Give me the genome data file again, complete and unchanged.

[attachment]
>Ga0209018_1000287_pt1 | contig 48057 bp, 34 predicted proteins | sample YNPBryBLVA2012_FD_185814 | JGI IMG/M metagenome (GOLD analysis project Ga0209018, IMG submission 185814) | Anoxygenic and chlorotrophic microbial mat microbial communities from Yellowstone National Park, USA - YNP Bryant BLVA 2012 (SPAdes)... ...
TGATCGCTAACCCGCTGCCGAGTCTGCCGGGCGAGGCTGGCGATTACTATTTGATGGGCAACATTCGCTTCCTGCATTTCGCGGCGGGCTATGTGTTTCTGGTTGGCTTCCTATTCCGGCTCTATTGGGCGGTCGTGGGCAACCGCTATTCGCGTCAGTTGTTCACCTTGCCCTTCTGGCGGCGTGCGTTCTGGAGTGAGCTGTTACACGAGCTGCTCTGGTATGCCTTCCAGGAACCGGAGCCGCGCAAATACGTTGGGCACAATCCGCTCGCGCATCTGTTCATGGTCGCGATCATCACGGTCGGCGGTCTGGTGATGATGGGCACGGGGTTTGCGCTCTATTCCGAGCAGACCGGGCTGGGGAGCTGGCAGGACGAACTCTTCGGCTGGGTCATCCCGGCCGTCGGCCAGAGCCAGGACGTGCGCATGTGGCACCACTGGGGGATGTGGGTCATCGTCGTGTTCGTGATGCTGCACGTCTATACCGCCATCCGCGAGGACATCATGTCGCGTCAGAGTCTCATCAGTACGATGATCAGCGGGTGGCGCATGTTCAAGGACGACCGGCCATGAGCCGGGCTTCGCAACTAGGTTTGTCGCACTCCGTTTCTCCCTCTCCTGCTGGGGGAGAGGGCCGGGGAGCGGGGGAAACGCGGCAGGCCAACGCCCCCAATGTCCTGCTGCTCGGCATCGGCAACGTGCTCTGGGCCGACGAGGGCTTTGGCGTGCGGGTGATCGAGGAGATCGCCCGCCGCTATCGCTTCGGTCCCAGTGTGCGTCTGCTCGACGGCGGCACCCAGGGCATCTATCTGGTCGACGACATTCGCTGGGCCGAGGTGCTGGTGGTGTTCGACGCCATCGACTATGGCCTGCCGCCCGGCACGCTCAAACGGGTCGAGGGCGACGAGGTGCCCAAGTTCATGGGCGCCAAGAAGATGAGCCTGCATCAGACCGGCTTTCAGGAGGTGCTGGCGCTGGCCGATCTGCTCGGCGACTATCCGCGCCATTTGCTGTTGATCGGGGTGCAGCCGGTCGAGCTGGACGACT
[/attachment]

>Ga0209018_1000287_pt1 | contig 48057 bp, 34 predicted proteins | sample YNPBryBLVA2012_FD_185814 | JGI IMG/M metagenome (GOLD analysis project Ga0209018, IMG submission 185814) | Anoxygenic and chlorotrophic microbial mat microbial communities from Yellowstone National Park, USA - YNP Bryant BLVA 2012 (SPAdes)... ...
TGATCGCTAACCCGCTGCCGAGTCTGCCGGGCGAGGCTGGCGATTACTATTTGATGGGCAACATTCGCTTCCTGCATTTCGCGGCGGGCTATGTGTTTCTGGTTGGCTTCCTATTCCGGCTCTATTGGGCGGTCGTGGGCAACCGCTATTCGCGTCAGTTGTTCACCTTGCCCTTCTGGCGGCGTGCGTTCTGGAGTGAGCTGTTACACGAGCTGCTCTGGTATGCCTTCCAGGAACCGGAGCCGCGCAAATACGTTGGGCACAATCCGCTCGCGCATCTGTTCATGGTCGCGATCATCACGGTCGGCGGTCTGGTGATGATGGGCACGGGGTTTGCGCTCTATTCCGAGCAGACCGGGCTGGGGAGCTGGCAGGACGAACTCTTCGGCTGGGTCATCCCGGCCGTCGGCCAGAGCCAGGACGTGCGCATGTGGCACCACTGGGGGATGTGGGTCATCGTCGTGTTCGTGATGCTGCACGTCTATACCGCCATCCGCGAGGACATCATGTCGCGTCAGAGTCTCATCAGTACGATGATCAGCGGGTGGCGCATGTTCAAGGACGACCGGCCATGAGCCGGGCTTCGCAACTAGGTTTGTCGCACTCCGTTTCTCCCTCTCCTGCTGGGGGAGAGGGCCGGGGAGCGGGGGAAACGCGGCAGGCCAACGCCCCCAATGTCCTGCTGCTCGGCATCGGCAACGTGCTCTGGGCCGACGAGGGCTTTGGCGTGCGGGTGATCGAGGAGATCGCCCGCCGCTATCGCTTCGGTCCCAGTGTGCGTCTGCTCGACGGCGGCACCCAGGGCATCTATCTGGTCGACGACATTCGCTGGGCCGAGGTGCTGGTGGTGTTCGACGCCATCGACTATGGCCTGCCGCCCGGCACGCTCAAACGGGTCGAGGGCGACGAGGTGCCCAAGTTCATGGGCGCCAAGAAGATGAGCCTGCATCAGACCGGCTTTCAGGAGGTGCTGGCGCTGGCCGATCTGCTCGGCGACTATCCGCGCCATTTGCTGTTGATCGGGGTGCAGCCGGTCGAGCTGGACGACT